• Find a homeschooling method: In order to improve your sanity, make your homeschooling method work for you. Find a homeschooling method that aligns with your purpose for homeschooling. This way, your goals remain central to everything you do. For example, if you decide that you want a secular homeschool, you can avoid curriculum and materials that are faith-based and may require review and modification on your part. The same applies if you would like to infuse your religious beliefs into your homeschooling.
  • Determine a homeschooling budget: While homeschooling, the last thing you need to worry about is whether it is costing you too much money. Working within a predetermined homeschooling budget can help as you prepare for the year, attend homeschooling conferences, or browse the Internet for resources. Remember that there are a lot of free and low-cost educational resources out there and don’t forget about A2ZHomeschooling’s own free Explore Resources. In fact, you can homeschool for nearly free!
  • Choose a homeschooling curriculum: Before you begin, or whenever you need a change, choose a homeschooling curriculum that will help you keep your sanity. To do this, you will want to learn where to get homeschool curriculum and then choose a curriculum that both matches your teaching style (and the time and effort you have available) and your child’s learning profile (how your child learns the best). Do research, especially if you are homeschooling special needs. Trying to force a curriculum to meet what you need will take extra time and effort, and that may not be helpful as you try to reduce anxiety 
  • Create a homeschool schedule: One of the most crucial pieces to maintaining your sanity as a homeschooler is to create a home education schedule that works. Think about the most productive times for you and your child and make a schedule that addresses all your obligations. For example, if you are homeschooling while working from home or homeschooling while working full time, plan a schedule with your work needs included, or make adjustments in the schedule if you are a single parent who is homeschooling. If you are homeschooling multiple children, plan for blocks of time to work with each child individually and then arrange for group learning when you can. Also, include a homeschool planning schedule so that you don’t run out of time to make the right plans to keep you sane!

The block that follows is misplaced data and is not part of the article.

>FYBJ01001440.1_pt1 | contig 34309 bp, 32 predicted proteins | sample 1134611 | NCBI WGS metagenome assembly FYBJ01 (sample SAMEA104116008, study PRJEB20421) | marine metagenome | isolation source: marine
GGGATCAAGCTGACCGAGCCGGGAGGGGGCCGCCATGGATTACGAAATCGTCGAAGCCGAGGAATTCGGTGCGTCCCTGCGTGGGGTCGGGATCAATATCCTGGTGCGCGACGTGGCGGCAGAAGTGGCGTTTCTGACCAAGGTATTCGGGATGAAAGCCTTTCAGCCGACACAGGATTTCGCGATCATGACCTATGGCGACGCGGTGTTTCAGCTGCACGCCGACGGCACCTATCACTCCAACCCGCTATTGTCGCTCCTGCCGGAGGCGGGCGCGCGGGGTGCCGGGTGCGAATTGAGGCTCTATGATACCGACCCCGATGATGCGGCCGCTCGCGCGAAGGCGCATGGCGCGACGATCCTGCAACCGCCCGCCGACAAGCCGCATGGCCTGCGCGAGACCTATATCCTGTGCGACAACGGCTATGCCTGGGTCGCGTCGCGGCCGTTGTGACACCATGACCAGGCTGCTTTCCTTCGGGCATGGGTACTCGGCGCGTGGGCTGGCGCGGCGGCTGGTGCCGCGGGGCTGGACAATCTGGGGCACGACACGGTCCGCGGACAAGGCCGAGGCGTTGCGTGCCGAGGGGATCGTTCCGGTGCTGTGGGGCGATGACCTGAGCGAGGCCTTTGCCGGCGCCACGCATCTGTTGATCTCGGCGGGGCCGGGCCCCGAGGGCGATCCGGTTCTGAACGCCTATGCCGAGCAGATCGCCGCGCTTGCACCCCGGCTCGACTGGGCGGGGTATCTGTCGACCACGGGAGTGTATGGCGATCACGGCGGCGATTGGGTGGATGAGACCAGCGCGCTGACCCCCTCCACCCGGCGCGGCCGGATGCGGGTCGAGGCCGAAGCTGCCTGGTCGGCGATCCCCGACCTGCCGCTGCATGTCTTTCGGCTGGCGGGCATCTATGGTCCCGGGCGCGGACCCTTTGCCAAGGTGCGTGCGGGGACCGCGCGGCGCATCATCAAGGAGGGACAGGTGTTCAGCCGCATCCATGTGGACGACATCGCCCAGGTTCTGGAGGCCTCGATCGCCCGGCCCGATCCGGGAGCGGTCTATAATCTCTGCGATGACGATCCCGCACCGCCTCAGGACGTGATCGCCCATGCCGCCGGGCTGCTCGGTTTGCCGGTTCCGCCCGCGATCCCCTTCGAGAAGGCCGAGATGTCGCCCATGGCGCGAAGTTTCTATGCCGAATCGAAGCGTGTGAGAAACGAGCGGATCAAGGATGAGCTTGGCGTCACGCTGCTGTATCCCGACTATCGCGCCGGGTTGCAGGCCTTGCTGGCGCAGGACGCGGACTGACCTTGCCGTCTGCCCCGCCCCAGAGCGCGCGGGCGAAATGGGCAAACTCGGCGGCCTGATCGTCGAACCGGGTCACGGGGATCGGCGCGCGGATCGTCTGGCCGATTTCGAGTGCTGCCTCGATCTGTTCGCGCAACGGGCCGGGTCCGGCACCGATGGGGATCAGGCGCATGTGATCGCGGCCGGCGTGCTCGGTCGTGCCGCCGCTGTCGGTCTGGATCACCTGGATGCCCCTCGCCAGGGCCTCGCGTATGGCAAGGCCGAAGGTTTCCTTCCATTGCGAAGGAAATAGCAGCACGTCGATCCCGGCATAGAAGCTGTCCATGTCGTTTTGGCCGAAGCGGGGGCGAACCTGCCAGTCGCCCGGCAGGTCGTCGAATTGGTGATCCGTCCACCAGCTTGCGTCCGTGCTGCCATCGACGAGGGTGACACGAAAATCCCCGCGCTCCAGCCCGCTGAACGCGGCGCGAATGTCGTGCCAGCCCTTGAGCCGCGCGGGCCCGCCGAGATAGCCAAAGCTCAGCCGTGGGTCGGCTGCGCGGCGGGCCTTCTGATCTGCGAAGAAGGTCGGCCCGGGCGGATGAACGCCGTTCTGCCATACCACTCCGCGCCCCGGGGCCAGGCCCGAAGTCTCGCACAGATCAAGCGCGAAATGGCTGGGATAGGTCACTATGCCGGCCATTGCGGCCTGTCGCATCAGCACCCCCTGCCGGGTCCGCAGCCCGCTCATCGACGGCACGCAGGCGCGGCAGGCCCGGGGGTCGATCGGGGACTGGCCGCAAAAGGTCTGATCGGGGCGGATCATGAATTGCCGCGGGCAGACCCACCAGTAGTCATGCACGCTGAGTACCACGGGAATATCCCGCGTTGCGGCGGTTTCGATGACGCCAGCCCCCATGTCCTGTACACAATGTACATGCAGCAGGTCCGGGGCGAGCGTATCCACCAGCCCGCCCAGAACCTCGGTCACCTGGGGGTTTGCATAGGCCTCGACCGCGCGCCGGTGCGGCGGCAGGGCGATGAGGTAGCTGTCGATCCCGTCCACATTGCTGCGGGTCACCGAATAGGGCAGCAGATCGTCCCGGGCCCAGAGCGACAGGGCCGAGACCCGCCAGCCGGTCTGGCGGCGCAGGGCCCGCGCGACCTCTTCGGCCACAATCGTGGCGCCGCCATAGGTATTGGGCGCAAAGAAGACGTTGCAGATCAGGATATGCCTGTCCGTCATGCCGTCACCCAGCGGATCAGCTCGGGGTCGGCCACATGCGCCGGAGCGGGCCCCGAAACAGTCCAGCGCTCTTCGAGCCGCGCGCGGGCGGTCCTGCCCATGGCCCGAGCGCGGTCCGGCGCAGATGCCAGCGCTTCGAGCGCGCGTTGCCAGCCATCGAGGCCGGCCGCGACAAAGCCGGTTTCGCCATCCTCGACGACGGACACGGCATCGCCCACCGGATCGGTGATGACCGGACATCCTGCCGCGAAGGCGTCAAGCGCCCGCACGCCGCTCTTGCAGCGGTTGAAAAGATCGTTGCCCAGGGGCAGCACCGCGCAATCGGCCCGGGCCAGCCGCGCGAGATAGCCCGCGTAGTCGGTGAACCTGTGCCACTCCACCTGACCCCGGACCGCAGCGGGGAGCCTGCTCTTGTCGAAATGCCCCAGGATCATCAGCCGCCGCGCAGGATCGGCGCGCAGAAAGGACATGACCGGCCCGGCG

• Plan for easy recordkeeping: Think ahead how you will maintain the records you need to meet your state’s homeschooling requirements and to prepare for your child’s return to public schooling or entry into college and career. Avoid scrambling to fulfill reporting requirements, update report cards, or create impressive transcripts or portfolios by keeping attendance records and progress notes along the way. Talk to other homeschoolers for ideas and adjust your recordkeeping system as needed.
  • Involve others in your homeschooling: Remember that you can avoid losing your sanity by collaborating with other people and organizations. First, find out, based on your state homeschool laws, whether someone else can homeschool your child or if there are restrictions imposed by the law. Ask if other adults in the family or even older siblings can take a role in your child’s homeschooling (e.g., get the grandparents involved or an older sibling who can read with your child). Connect with other families through a co-op to share responsibilities, enroll your child in a virtual school or support program, or hire a homeschool tutor. Try using an online curriculum, like Time4Learning, that can provide some independent learning while you complete other tasks, or enroll your child in homeschool programs through local organizations (e.g., zoos, museums) or in individual online classes through platforms like Outschool. All these possibilities can save you some time and effort in ways that you know still benefit your child’s learning.

If you take the time to plan your homeschool year with your own sanity in mind, you can avoid a lot of the frustrations that can otherwise sabotage your homeschool. Remember that planning time is not wasted time!